Testing and Debugging (Task 7)Category
I encouraged my students to use Scratch to design a simple game for their peers to teach them about an area of personal interest and then ..
A short lesson plan about debugging.
first introduce debugging and what debugging means. provide a definition of both a semantics error..
The simple small lesson plan below outlines how debugging and testing could be taught in the classroom.
Debugging lesson plan
This is not an app testing, but a Micro:Bit code testing and debugging. I think that process can be applicable to any kind of programming ..
An example of app testing and/or debugging in your classroom
Closer to the start of this course we were shown an example of 'debugging in the classroom' where older students help guide younger students in writing a simple algorithm and testing it with a 'human computer'. it works really well (even without the differing age groups) and develops the algorithm, flowchart and debugging skills depending on what you as the teacher want the focus to be on.
An idea I have for my Year 7s is in the testing process of their apps I’d like to have them in small QA (Quality Assurance) group with each member assigned a different role. For example one person could be testing/evaluating effectiveness of the purpose of the app, another could be accessibility, one could be target audience and appearance of the app. Maybe even as a class designing a rubric for each role. Giving peer to peer feedback – what was done well, what could be improved etc.
Some research around debugging gave me an idea of a short lesson to facilitate debugging. Depending on the coding program you are using (app inventor, scratch, app lab, etc) provide three scripts of code that purposely contain errors, include differing types of errors such as a syntax and semantic error. Students rewrite the code after they have debugged it without a computer. To assess and evaluate the students success get them to go online and check their code to see if they have successfully debugged the errors.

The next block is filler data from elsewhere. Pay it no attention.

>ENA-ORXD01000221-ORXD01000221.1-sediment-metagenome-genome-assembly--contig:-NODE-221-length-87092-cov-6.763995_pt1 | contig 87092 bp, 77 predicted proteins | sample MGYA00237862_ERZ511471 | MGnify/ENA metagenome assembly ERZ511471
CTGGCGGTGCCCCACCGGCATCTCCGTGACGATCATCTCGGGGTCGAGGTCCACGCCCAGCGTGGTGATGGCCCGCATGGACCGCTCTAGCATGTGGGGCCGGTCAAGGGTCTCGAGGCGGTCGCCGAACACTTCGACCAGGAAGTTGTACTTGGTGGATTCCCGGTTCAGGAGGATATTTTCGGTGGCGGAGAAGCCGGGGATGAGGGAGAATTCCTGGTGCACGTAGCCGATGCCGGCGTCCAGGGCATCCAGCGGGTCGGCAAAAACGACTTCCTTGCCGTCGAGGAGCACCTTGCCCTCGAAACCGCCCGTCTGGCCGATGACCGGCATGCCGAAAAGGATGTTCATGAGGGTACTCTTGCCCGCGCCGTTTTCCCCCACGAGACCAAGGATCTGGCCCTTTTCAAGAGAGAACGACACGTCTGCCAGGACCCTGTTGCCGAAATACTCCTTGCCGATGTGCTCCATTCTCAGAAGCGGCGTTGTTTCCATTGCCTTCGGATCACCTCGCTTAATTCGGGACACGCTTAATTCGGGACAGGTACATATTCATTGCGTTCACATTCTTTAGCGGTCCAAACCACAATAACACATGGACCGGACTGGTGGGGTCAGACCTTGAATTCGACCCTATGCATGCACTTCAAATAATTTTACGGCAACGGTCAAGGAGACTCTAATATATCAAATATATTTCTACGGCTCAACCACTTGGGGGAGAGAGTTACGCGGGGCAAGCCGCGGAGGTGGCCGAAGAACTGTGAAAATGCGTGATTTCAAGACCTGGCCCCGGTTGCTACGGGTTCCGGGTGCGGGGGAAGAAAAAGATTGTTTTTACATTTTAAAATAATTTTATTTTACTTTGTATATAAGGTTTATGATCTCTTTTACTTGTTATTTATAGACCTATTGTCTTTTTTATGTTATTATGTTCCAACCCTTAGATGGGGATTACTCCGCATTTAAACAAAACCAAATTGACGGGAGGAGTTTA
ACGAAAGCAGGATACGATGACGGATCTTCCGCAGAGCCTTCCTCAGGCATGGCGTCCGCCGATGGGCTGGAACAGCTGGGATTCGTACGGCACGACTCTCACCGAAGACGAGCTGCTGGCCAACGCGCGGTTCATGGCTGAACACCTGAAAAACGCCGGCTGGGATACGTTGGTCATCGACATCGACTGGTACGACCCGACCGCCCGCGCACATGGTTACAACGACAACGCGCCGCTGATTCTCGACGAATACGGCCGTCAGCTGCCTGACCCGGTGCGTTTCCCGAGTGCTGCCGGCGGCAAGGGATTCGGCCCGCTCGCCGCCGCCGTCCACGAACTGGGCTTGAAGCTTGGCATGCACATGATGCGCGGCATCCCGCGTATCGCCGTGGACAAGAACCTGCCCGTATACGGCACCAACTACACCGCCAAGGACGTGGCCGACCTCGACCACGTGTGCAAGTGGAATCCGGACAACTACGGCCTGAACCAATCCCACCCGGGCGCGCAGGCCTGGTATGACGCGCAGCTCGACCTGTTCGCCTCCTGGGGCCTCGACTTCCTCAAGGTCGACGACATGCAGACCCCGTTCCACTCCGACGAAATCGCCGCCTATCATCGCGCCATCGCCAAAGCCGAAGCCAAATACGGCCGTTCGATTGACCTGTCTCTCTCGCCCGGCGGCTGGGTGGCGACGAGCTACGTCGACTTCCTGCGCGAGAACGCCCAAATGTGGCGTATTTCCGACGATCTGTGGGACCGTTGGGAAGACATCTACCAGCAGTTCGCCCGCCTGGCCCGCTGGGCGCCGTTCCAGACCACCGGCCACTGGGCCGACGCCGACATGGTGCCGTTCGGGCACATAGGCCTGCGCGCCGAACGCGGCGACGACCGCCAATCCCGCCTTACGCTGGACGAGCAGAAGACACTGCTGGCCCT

The link contained on this post may be a …
I think systematically tracing code, line by line, is an integral part of learning how it works. I've modified one Event from a Pong program, written with App Inventor, so that it works badly and students are asked to write down how to improve it. I've included comments on the code so as to model commenting code as another good practice. I'd anticipate this to be one of a series of worksheets. This one I would categorise as "easy" but still anticipate that some students will find it challenging.
I don't have any evidence that I can share however I have students keep a full (electronic) log of their testing and debugging. I agree with some of the other comments that this is not a standalone process.
Change (Code) A Little – Test – Debug – Repeat
Students need to record what part they were testing, who tested it, screen shot the error/issue and record how it was resolved.
For my advanced student I have them log all activities so they can see how and where it has gone wrong.
My Year 9s created an app for electromagnetic spectrum using MIT Inventor. There were some runtime errors that were not detected by the app. We used used this video that has information about debugging: https://www.youtube.com/watch?v=k7Z4gGSGwCQ #cserApps7 !